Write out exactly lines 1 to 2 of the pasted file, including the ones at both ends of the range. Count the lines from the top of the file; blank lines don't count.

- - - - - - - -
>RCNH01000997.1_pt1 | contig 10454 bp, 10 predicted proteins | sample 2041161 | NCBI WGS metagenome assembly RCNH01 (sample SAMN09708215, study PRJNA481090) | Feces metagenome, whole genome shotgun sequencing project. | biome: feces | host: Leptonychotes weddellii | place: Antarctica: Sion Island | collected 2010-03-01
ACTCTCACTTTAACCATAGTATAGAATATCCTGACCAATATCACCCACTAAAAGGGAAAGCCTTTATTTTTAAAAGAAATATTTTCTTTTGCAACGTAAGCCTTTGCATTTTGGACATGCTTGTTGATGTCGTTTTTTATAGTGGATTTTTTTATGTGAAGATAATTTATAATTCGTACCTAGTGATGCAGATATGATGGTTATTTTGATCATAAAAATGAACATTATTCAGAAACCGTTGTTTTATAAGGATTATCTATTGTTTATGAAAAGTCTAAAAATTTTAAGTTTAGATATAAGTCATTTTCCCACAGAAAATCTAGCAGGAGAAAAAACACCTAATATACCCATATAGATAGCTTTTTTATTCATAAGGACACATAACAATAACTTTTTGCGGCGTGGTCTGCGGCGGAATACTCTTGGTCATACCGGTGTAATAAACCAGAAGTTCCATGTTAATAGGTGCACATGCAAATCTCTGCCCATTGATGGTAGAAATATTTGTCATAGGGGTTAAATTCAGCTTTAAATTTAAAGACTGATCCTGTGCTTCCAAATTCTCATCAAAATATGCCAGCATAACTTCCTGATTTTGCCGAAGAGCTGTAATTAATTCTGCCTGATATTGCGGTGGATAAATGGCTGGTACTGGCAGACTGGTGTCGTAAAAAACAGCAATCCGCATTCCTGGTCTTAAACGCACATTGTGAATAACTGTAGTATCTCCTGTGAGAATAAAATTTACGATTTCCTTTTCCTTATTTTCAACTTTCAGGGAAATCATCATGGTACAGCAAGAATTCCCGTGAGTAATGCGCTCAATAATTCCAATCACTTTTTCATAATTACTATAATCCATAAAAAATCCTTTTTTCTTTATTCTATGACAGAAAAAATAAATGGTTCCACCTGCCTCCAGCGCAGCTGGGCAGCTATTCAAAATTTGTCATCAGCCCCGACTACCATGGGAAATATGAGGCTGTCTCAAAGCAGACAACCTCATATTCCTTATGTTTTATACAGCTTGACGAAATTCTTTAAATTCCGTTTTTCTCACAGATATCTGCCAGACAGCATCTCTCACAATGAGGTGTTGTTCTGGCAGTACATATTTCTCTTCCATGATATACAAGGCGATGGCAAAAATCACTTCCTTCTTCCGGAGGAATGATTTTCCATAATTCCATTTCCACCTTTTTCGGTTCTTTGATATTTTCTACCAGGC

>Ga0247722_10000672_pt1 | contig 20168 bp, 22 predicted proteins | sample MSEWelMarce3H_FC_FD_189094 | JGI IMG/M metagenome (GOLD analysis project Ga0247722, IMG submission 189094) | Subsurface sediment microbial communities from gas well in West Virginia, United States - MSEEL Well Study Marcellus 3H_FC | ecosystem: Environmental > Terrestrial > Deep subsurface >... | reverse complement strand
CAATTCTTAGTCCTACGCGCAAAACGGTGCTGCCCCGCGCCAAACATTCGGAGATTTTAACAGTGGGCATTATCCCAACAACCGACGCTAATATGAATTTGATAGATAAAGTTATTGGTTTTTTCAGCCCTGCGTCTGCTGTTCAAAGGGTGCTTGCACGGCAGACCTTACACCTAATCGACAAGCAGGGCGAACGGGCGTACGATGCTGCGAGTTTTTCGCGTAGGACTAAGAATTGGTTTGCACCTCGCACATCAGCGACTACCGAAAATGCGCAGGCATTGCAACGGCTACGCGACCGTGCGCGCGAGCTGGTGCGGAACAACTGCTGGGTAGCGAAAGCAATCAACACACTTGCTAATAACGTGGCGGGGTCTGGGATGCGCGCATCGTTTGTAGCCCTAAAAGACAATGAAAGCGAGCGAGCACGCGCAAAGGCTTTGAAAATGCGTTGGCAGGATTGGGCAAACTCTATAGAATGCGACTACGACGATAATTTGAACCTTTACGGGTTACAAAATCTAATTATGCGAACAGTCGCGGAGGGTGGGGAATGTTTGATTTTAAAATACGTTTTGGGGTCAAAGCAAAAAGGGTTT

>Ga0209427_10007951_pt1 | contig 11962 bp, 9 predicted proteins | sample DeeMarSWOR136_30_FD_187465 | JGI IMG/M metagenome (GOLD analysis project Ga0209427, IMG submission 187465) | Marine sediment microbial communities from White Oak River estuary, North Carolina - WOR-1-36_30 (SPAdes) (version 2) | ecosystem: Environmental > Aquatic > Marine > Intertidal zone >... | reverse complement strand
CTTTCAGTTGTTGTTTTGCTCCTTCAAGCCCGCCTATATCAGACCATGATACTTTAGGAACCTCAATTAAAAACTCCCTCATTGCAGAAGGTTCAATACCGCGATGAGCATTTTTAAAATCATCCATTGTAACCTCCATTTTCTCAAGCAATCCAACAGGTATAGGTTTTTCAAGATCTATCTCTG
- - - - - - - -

>RCNH01000997.1_pt1 | contig 10454 bp, 10 predicted proteins | sample 2041161 | NCBI WGS metagenome assembly RCNH01 (sample SAMN09708215, study PRJNA481090) | Feces metagenome, whole genome shotgun sequencing project. | biome: feces | host: Leptonychotes weddellii | place: Antarctica: Sion Island | collected 2010-03-01
ACTCTCACTTTAACCATAGTATAGAATATCCTGACCAATATCACCCACTAAAAGGGAAAGCCTTTATTTTTAAAAGAAATATTTTCTTTTGCAACGTAAGCCTTTGCATTTTGGACATGCTTGTTGATGTCGTTTTTTATAGTGGATTTTTTTATGTGAAGATAATTTATAATTCGTACCTAGTGATGCAGATATGATGGTTATTTTGATCATAAAAATGAACATTATTCAGAAACCGTTGTTTTATAAGGATTATCTATTGTTTATGAAAAGTCTAAAAATTTTAAGTTTAGATATAAGTCATTTTCCCACAGAAAATCTAGCAGGAGAAAAAACACCTAATATACCCATATAGATAGCTTTTTTATTCATAAGGACACATAACAATAACTTTTTGCGGCGTGGTCTGCGGCGGAATACTCTTGGTCATACCGGTGTAATAAACCAGAAGTTCCATGTTAATAGGTGCACATGCAAATCTCTGCCCATTGATGGTAGAAATATTTGTCATAGGGGTTAAATTCAGCTTTAAATTTAAAGACTGATCCTGTGCTTCCAAATTCTCATCAAAATATGCCAGCATAACTTCCTGATTTTGCCGAAGAGCTGTAATTAATTCTGCCTGATATTGCGGTGGATAAATGGCTGGTACTGGCAGACTGGTGTCGTAAAAAACAGCAATCCGCATTCCTGGTCTTAAACGCACATTGTGAATAACTGTAGTATCTCCTGTGAGAATAAAATTTACGATTTCCTTTTCCTTATTTTCAACTTTCAGGGAAATCATCATGGTACAGCAAGAATTCCCGTGAGTAATGCGCTCAATAATTCCAATCACTTTTTCATAATTACTATAATCCATAAAAAATCCTTTTTTCTTTATTCTATGACAGAAAAAATAAATGGTTCCACCTGCCTCCAGCGCAGCTGGGCAGCTATTCAAAATTTGTCATCAGCCCCGACTACCATGGGAAATATGAGGCTGTCTCAAAGCAGACAACCTCATATTCCTTATGTTTTATACAGCTTGACGAAATTCTTTAAATTCCGTTTTTCTCACAGATATCTGCCAGACAGCATCTCTCACAATGAGGTGTTGTTCTGGCAGTACATATTTCTCTTCCATGATATACAAGGCGATGGCAAAAATCACTTCCTTCTTCCGGAGGAATGATTTTCCATAATTCCATTTCCACCTTTTTCGGTTCTTTGATATTTTCTACCAGGC